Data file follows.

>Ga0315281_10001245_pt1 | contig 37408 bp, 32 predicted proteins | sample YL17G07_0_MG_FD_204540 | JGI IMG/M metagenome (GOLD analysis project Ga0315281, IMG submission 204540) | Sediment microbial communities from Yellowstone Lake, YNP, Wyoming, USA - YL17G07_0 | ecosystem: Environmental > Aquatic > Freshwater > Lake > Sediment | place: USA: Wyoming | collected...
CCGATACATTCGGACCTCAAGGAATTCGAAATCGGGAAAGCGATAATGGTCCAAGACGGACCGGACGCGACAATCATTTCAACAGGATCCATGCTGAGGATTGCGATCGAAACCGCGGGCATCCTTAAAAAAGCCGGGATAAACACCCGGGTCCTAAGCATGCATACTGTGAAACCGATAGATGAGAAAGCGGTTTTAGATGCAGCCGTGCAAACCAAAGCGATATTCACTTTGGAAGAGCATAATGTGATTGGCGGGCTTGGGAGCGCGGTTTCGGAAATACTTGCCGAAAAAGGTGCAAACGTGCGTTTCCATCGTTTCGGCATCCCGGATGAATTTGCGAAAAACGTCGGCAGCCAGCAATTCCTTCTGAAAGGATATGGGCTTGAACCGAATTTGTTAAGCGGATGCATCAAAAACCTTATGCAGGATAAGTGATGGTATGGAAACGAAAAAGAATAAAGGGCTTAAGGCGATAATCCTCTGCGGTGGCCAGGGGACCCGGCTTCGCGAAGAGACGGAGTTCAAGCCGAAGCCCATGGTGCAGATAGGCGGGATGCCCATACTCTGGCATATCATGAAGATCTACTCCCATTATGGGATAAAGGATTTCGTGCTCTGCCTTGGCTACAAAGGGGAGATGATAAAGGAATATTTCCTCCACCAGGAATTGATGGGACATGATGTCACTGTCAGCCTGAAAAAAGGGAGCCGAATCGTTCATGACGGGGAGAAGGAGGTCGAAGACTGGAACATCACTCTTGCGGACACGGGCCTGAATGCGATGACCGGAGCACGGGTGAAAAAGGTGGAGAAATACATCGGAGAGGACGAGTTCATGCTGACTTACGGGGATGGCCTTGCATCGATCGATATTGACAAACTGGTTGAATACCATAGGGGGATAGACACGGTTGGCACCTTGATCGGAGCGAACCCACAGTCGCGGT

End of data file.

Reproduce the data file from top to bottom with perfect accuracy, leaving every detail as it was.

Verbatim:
>Ga0315281_10001245_pt1 | contig 37408 bp, 32 predicted proteins | sample YL17G07_0_MG_FD_204540 | JGI IMG/M metagenome (GOLD analysis project Ga0315281, IMG submission 204540) | Sediment microbial communities from Yellowstone Lake, YNP, Wyoming, USA - YL17G07_0 | ecosystem: Environmental > Aquatic > Freshwater > Lake > Sediment | place: USA: Wyoming | collected...
CCGATACATTCGGACCTCAAGGAATTCGAAATCGGGAAAGCGATAATGGTCCAAGACGGACCGGACGCGACAATCATTTCAACAGGATCCATGCTGAGGATTGCGATCGAAACCGCGGGCATCCTTAAAAAAGCCGGGATAAACACCCGGGTCCTAAGCATGCATACTGTGAAACCGATAGATGAGAAAGCGGTTTTAGATGCAGCCGTGCAAACCAAAGCGATATTCACTTTGGAAGAGCATAATGTGATTGGCGGGCTTGGGAGCGCGGTTTCGGAAATACTTGCCGAAAAAGGTGCAAACGTGCGTTTCCATCGTTTCGGCATCCCGGATGAATTTGCGAAAAACGTCGGCAGCCAGCAATTCCTTCTGAAAGGATATGGGCTTGAACCGAATTTGTTAAGCGGATGCATCAAAAACCTTATGCAGGATAAGTGATGGTATGGAAACGAAAAAGAATAAAGGGCTTAAGGCGATAATCCTCTGCGGTGGCCAGGGGACCCGGCTTCGCGAAGAGACGGAGTTCAAGCCGAAGCCCATGGTGCAGATAGGCGGGATGCCCATACTCTGGCATATCATGAAGATCTACTCCCATTATGGGATAAAGGATTTCGTGCTCTGCCTTGGCTACAAAGGGGAGATGATAAAGGAATATTTCCTCCACCAGGAATTGATGGGACATGATGTCACTGTCAGCCTGAAAAAAGGGAGCCGAATCGTTCATGACGGGGAGAAGGAGGTCGAAGACTGGAACATCACTCTTGCGGACACGGGCCTGAATGCGATGACCGGAGCACGGGTGAAAAAGGTGGAGAAATACATCGGAGAGGACGAGTTCATGCTGACTTACGGGGATGGCCTTGCATCGATCGATATTGACAAACTGGTTGAATACCATAGGGGGATAGACACGGTTGGCACCTTGATCGGAGCGAACCCACAGTCGCGGT